Have We Learned Enough From History to Unite to Save Ukraine?

6 mins read


On March 1 the world heard reports that the grounds of the Babyn Yar memorial were hit by Russian bombs. Babyn Yar is the place where over 33,000 Ukrainian Jews were brutally murdered by Nazi forces in two days during World War II. 

In an era filled with cruelty, bigotry and death, Babyn Yar, a ravine in Kyiv, stands out as a special kind of horror. On two days in September 1941, approximately 33,771 (per Nazi records) Jews were told to undress and line up in rows at the edge of the ravine. They were then forced to walk into the ravine where they were shot. The crowd was so huge that the people at the back didn’t realize what was happening until their turn to be murdered drew near, making escape nearly impossible. Wounded victims were buried alive in the ravine, along with the dead.

In total, between 100,000 and 150,000 people, including Jews, patients at a psychiatric hospital, residents of Romani camps and members of the Ukranian resistance were killed at Babyn Yar (also known as Babi Yar) during the Nazi occupation. Babyn Yar was also used as an execution site for Soviet prisoners.

The day after the Russians bombed this sacred place, Ukrainian president Volodymyr Zelenskyy, who is Jewish, made an appeal in Hebrew to the world’s Jewish population: “I am now addressing the Jews of the world: Don’t you see what is happening?” Zelensky asked. “That is why it is very important that millions of Jews around the world do not remain silent now. Nazism is born in silence so shout about the killing of civilians, of Ukrainians.” 

If we learned anything from previous wars, it is that being silent is never the answer. Another lesson we should take from WWII is that appeasement is not a solution. Germany, Great Britain, Italy and France signed the Munich Agreement, a pact which gave Hitler parts of Czechoslovakia in exchange for a promise of peace. A year later German troops invaded Poland, and the world was again thrust into war.

Western Europe and the United States are united in the desire to keep Russian president Vladimir Putin from emulating Hitler’s eastward expansion. While there have been calls for the institution of a “no-fly zone” over Ukraine, this is a dangerous option. The only way to enforce a no-fly zone is by shooting down planes that violate that space. It is easy to understand NATO’s resistance to potentially escalating the war by firing on Russian aircraft.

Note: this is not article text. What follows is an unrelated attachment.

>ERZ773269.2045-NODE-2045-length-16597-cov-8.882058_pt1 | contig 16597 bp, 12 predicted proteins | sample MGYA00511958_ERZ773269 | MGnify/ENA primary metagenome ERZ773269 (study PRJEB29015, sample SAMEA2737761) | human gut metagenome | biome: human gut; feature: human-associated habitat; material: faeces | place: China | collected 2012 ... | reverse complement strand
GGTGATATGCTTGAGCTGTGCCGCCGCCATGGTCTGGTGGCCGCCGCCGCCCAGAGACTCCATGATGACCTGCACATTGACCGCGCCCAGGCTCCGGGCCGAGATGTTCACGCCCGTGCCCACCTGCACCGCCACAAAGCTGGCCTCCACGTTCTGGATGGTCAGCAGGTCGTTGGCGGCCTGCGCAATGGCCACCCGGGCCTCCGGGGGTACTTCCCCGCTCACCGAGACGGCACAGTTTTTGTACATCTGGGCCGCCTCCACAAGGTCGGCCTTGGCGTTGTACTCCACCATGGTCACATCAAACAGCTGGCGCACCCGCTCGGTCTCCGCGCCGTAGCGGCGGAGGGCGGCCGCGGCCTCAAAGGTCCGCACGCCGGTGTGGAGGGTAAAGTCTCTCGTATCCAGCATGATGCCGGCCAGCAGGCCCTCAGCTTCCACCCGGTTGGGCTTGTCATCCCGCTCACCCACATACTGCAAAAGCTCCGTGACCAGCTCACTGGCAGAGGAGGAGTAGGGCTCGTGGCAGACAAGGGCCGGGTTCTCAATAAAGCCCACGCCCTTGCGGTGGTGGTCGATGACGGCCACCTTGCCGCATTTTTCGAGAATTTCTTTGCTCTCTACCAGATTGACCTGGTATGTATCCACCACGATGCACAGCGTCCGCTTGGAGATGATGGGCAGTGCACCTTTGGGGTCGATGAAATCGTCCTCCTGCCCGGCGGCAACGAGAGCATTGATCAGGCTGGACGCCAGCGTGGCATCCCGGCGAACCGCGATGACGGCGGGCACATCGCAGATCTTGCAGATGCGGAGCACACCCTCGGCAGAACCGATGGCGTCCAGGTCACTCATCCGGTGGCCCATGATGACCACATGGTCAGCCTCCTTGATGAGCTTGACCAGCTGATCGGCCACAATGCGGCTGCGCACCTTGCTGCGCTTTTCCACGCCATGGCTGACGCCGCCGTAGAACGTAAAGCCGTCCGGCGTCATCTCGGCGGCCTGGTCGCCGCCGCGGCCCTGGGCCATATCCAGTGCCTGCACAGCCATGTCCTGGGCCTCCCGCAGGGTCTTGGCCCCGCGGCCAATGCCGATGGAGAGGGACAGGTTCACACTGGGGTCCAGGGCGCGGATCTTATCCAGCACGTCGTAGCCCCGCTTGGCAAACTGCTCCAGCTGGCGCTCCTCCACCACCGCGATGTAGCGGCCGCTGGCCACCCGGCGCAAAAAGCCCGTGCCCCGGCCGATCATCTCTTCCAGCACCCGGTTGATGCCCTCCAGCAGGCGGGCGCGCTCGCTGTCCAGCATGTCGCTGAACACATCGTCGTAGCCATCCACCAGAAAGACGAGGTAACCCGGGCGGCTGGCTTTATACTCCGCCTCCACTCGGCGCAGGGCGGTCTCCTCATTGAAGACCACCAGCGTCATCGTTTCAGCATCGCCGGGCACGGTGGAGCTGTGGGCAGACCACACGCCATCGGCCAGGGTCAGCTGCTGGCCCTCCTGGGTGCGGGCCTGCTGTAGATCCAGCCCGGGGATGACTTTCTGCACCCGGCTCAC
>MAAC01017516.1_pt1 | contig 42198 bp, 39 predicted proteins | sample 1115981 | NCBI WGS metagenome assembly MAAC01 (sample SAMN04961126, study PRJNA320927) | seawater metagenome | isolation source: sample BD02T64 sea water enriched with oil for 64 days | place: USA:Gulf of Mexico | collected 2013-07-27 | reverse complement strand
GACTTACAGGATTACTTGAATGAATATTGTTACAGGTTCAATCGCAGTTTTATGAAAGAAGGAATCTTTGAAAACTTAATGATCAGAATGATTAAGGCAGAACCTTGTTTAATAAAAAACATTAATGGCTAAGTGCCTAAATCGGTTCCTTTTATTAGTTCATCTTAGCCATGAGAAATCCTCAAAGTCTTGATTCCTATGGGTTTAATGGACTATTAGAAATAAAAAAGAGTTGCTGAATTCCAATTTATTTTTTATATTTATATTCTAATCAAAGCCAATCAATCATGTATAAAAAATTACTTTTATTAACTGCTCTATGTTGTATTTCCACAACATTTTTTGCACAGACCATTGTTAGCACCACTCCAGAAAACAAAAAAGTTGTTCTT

The US and other NATO countries are considering other options for aiding Ukraine. In a call with members of the US Congress, Zelenskyy made an urgent request for Russian-made planes. If Poland or other countries supply these aircraft to Ukraine, the US could replace the planes these countries have provided. The Biden administration has also discussed cutting the importation of oil from Russia. On March 5, 2022, Putin said the sanctions that had been thus far imposed are “akin to a declaration of war…”

So what can we do here in the US? We must be loud and tell our representatives that we support aid to Ukraine. We should encourage efforts to allow Ukrainian refugees to enter the country. In 1938 the US turned away the trans-Atlantic liner the St. Louis, which carried 937 (mostly Jewish) refugees from Germany. They were ultimately forced to return to Europe where many died during the war. Let’s make sure that the US welcomes today’s refugees from warfare and brutality, just as we should have welcomed refugees who were fleeing the Holocaust.

Philosopher George Santayana famously said, “Those who cannot remember the past are condemned to repeat it.” In 1948 Winston Churchill slightly changed Santayana’s quote saying “Those that fail to learn from history are doomed to repeat it.” It is imperative that we learn the lessons of 20th-century history and do everything we can to ensure that Putin’s dream of a reconstituted Russian Empire fails. We have seen what happens when an autocratic leader sets his sights on Europe and beyond.

If you would like to contribute to organizations helping Ukrainians, here are a few suggestions:

  • International Rescue Committee – Provides supplies to displaced families https://rescue.org
  • World Central Kitchen – Chef Jose Andres’ organization which is feeding 1,000s of Ukrainian refugees https://www.wck.org
  • Ukrainian Red Cross – Collecting blood and providing emergency assistance https://redcross.org.ua/en/donate/
  • International Fund for Animal Welfare – Assistance for Ukrainian animal shelters and pets left behind by evacuating families https://www.ifaw.org

And, of course, please keep contacting the White House (202-456-1414), your senators (202-324-1212) and your congressmembers (202-324-1212) and let them know that you have learned from history. Stand up, speak out and shout “Never Again.”

1944 Photo by AP

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